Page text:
PARIS — Wind was whipping, rain was falling and thick gray clouds overhead were foreboding as Serena Williams double-faulted, then raised her hands in despair and wailed, “I can’t serve!”

As if to prove the point, Williams double-faulted again moments later, before pushing a routine backhand wide to get broken at love.

Truth is, the French Open’s defending champion couldn’t do much properly on this particular afternoon, absorbing the most lopsided loss of her 288-match Grand Slam career. Unable to figure out how to get herself going or counter her unheralded opponent’s aggressive game, Williams was beaten 6-2, 6-2 Wednesday by 35th-ranked Garbine Muguruza of Spain in the second round.

“Nothing really worked,” said Williams, whose older sister Venus also lost. “I don’t know anything that actually worked.”

Ever since last week’s draw, there was talk about a possible all-Williams match in the third round, which would have been their first Grand Slam meeting since the 2009 Wimbledon final. So much for that: Exactly one minute before Serena’s match began, the 29th-seeded Venus’ 2-6, 6-3, 6-4 defeat against 56th-ranked Anna Schmiedlova of Slovakia wrapped up.

“I felt like this was a match that I was most likely going to win,” Venus said. “I don’t know how Serena felt, but I’m sure she feels like that every time she goes on the court.”

Instead of the 25th Williams vs. Williams encounter on tour, it’ll be the 20-year-old Muguruza vs. 19-year-old Schmiedlova.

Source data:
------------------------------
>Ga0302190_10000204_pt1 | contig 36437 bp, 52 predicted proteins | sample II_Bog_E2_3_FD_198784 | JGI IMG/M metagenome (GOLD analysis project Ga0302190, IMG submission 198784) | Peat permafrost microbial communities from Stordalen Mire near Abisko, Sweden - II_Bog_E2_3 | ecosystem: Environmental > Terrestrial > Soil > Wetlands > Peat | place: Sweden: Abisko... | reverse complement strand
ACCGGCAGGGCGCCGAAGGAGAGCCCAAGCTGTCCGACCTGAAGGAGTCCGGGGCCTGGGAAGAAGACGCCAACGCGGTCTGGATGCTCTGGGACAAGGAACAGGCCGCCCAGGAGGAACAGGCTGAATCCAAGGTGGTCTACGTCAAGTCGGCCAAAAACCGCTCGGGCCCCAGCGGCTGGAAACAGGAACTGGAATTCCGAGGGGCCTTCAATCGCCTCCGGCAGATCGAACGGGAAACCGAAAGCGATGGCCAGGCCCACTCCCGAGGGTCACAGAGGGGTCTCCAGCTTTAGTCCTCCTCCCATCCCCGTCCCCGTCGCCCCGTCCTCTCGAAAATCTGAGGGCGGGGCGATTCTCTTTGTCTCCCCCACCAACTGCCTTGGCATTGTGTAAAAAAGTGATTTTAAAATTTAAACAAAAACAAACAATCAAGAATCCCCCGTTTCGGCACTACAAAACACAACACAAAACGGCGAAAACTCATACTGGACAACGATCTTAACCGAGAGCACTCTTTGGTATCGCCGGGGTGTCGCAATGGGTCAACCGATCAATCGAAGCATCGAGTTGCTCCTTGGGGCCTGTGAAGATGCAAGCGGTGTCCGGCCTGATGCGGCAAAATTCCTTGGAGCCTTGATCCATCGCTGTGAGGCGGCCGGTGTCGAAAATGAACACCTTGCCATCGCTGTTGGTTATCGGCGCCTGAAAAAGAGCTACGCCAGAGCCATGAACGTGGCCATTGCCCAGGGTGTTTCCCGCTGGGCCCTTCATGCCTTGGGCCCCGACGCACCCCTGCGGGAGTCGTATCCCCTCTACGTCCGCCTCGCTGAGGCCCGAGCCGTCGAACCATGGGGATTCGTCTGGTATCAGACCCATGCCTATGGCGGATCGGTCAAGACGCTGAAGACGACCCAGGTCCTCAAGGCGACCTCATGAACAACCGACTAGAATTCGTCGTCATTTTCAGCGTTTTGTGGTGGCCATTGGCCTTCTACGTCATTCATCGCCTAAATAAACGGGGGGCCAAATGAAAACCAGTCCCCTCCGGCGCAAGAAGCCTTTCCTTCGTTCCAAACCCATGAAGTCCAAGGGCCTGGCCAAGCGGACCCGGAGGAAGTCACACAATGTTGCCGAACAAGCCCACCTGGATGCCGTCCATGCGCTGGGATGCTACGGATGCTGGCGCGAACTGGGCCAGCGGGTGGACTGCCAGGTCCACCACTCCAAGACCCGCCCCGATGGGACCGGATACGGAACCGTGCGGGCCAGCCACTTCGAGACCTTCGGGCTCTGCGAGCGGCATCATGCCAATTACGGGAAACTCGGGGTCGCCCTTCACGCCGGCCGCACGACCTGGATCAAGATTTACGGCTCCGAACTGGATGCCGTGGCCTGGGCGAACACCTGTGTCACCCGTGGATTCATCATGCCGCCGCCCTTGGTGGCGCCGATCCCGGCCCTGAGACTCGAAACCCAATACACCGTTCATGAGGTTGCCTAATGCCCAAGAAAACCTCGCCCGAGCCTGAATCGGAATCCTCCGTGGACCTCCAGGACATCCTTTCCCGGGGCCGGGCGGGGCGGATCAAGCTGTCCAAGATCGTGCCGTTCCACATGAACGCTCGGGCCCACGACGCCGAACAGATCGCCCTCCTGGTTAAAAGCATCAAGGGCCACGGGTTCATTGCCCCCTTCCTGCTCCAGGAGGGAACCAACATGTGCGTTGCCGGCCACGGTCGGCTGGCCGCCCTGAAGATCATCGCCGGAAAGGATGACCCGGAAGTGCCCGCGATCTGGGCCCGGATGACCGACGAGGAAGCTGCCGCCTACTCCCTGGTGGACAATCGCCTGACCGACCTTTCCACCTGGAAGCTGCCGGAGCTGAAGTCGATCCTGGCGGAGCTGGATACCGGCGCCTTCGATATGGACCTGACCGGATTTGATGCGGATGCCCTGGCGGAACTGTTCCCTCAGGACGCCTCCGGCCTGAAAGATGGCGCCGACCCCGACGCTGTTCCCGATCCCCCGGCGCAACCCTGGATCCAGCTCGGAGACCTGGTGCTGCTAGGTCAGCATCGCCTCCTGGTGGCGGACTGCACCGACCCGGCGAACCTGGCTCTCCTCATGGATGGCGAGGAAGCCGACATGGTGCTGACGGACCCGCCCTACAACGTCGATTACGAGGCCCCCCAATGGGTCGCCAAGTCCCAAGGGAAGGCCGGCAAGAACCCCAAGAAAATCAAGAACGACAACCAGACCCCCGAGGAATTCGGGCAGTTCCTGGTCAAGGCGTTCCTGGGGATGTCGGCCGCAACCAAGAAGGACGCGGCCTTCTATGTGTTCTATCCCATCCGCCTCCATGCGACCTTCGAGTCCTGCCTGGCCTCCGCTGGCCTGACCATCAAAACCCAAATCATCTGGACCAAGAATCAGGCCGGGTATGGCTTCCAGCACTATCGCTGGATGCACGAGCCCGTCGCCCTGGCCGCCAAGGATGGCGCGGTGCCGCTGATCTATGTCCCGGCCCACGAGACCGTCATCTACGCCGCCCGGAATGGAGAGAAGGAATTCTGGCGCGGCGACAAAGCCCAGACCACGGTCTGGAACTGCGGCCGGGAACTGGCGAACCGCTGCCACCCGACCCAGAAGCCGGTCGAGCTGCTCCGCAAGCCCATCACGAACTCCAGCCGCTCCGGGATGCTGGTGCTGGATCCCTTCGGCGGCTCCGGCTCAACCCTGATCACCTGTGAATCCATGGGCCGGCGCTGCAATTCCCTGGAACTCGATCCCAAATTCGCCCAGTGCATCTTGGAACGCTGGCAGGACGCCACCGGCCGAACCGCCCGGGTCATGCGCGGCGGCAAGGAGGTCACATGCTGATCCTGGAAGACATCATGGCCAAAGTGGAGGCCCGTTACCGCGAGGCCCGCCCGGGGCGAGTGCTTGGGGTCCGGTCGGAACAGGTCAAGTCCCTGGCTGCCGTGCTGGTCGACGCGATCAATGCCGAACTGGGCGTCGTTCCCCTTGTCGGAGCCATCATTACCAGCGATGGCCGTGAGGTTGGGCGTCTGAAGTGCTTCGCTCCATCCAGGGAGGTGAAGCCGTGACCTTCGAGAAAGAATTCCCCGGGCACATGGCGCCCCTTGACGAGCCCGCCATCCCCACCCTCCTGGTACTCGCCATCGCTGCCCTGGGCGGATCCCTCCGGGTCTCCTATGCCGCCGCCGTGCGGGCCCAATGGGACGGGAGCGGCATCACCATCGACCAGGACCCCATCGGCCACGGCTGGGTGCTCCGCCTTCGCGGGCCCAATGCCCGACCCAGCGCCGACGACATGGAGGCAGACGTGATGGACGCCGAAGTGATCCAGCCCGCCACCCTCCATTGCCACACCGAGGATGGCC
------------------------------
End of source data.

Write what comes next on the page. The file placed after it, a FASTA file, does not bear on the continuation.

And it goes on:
Serena’s exit came a day after a loss by No. 2 Li Na of China, the first time in the Open era (which began in 1968) that the top two women were gone before the third round at any major tournament.

The biggest beneficiary might be Maria Sharapova, who won the 2012 French Open, lost to Serena in last year’s final and potentially faced a quarterfinal against the American this time. The Russian star beat 42nd-ranked Tsvetana Pironkova of Bulgaria 7-5, 6-2.

Alizé Cornet of France, seeded 20th, was surprised 6-4, 4-6, 6-4 by 18-year-old Taylor Townsend, an American wild-card entry ranked 205th and making her Grand Slam debut.

On the men’s side, No. 15 Mikhail Youzhny of Russia and No. 20 Alexandr Dolgopolov of Ukraine were sent home, while No. 2 Novak Djokovic of Serbia, No. 4 Roger Federer of Switzerland and No. 8 Milos Raonic of Canada won in straight sets.

If an early stumble by seven-time major champion Venus is no longer big news — she’s lost in the first or second round at eight of her past nine Slams — Serena’s departure was shocking for many reasons. She owns 17 major titles, including two in Paris, and was 54-2 on clay over the past three seasons.

Serena remains one major singles trophy shy of Chris Evert and Martina Navratilova, who each won 18.